Pies and cakes are cleared for take-off as well, so holiday travelers can breathe a sigh of relief. It’s unclear how TSA feels about fruit filling, but according to its website, these items are OK in both carry-on and checked bags.
Protein and Energy Powder
Even though these need to be mixed with liquid to be consumed, they are still a dry product, much like a spice. Therefore, the same rules apply here. Just make sure everything is labeled and sealed properly.
That episode of “30 Rock” where Liz had to scarf down an entire Teamster sub is accurate, but only because she couldn’t give up the dipping sauce. Feel free to stop by the deli for a sandwich before getting on your flight, but leave the liquid dipping sauce behind (if it’s over 3.4 ounces, that is).
Pack It, Ship It, or Leave It
If you want to travel with something on the list below, your only option might be to pack it in your checked luggage. In some cases, there are items you are not allowed to fly with no matter what, such as high-proof alcohol.
Anything over 70 percent alcohol (140 proof) is not permitted on planes. This includes liquors like Everclear, grain alcohol, and certain types of whisky, vodka, absinthe, and rum, so make sure you know what you’re buying before you fly. When in doubt, just ship it home.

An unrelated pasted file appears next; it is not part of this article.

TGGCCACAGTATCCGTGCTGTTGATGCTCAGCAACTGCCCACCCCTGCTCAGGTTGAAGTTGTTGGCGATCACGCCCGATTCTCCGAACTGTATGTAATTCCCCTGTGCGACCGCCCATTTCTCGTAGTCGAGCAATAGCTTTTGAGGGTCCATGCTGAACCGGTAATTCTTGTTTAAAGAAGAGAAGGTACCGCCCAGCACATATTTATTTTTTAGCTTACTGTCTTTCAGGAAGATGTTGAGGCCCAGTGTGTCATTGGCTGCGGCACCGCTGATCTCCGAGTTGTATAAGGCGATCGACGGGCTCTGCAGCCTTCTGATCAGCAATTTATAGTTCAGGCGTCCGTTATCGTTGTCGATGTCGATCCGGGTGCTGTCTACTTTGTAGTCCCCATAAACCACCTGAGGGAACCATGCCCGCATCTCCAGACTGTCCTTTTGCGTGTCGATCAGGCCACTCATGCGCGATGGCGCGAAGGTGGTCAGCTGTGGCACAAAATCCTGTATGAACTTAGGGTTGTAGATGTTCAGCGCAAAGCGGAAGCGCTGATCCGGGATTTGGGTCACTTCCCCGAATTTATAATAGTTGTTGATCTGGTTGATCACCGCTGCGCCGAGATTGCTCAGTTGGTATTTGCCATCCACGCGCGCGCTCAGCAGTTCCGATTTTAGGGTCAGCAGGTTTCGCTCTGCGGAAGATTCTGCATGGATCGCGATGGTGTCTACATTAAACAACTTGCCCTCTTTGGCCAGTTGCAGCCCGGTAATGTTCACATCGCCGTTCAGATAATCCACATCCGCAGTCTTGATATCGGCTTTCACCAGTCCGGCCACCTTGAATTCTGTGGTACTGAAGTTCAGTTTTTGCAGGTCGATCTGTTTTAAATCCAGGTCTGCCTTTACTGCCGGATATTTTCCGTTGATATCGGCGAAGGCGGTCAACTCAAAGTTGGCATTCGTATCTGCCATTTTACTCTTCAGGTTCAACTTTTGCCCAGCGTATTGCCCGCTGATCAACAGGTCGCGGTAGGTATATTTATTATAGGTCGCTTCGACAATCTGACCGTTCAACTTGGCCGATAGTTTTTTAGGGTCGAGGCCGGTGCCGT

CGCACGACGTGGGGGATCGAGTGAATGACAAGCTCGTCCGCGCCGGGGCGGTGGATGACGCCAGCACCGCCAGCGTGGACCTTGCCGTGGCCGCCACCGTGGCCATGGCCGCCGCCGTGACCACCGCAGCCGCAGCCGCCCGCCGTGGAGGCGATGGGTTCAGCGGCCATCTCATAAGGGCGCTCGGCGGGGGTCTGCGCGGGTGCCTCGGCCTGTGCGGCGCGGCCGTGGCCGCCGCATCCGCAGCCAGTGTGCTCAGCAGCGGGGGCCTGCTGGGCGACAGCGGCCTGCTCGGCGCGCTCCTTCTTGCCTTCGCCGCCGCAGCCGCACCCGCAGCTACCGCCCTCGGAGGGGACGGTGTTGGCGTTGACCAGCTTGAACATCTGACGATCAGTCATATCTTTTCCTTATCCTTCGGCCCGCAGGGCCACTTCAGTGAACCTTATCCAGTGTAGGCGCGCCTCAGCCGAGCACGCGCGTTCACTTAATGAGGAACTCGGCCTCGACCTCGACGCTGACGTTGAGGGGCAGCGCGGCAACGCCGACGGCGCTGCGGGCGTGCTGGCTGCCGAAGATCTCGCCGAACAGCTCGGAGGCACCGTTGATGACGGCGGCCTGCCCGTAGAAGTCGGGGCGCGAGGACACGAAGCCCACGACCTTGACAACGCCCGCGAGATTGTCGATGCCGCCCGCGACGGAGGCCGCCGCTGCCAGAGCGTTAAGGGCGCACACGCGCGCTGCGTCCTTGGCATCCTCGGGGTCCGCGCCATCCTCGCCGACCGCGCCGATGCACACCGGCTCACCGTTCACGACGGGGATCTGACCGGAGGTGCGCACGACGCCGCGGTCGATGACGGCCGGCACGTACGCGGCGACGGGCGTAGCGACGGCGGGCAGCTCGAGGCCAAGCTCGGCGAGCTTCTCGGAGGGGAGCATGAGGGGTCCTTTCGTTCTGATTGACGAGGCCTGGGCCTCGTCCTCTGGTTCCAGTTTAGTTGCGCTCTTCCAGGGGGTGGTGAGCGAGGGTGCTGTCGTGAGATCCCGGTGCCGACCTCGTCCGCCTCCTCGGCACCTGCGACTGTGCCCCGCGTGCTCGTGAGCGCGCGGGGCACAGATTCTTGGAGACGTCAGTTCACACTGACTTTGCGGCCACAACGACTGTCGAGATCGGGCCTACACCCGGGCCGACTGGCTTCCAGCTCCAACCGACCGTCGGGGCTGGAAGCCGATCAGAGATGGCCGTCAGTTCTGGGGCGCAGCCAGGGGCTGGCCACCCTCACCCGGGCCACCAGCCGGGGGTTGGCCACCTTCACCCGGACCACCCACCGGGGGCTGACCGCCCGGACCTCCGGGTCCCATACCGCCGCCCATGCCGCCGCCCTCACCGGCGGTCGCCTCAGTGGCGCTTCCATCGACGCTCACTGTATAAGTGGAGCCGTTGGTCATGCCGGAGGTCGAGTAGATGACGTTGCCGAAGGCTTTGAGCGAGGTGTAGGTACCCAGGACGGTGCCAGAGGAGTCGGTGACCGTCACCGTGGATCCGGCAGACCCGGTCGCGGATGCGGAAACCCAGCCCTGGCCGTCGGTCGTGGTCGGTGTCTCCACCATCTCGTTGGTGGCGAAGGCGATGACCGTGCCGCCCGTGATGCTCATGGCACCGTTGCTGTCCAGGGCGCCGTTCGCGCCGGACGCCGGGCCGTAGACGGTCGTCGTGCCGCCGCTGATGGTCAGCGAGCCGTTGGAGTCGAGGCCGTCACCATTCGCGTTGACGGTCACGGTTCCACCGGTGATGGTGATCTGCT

Canned goods are fine to fly in a checked bag, but they are usually subject to TSA’s 3-1-1 rule. This can be a big problem because most cans are more than 3.4 ounces and they would require additional screening. It’s best to check it or ship it home.
Oils, Vinegars, and Honey
Olive oil, special cooking oils, vinegars, honey, and similar items make excellent foodie gifts, but there’s just one problem: They’re all liquids. Feel free to put them in checked luggage, but if you want to carry on you’ll have to buy the small size to comply with the 3-1-1 rule.
Dips, Jams, Creamy Cheese, and Spreads
Sadly, the 3-1-1 rule isn’t just for liquids, it also applies to creamy or spreadable items, since they have a soft consistency (like a gel). Salsa, creamy cheese, dips, peanut butter, jams, preserves, and other items like these are all OK to put in checked luggage, but can only be carried on in containers less than 3.4 ounces.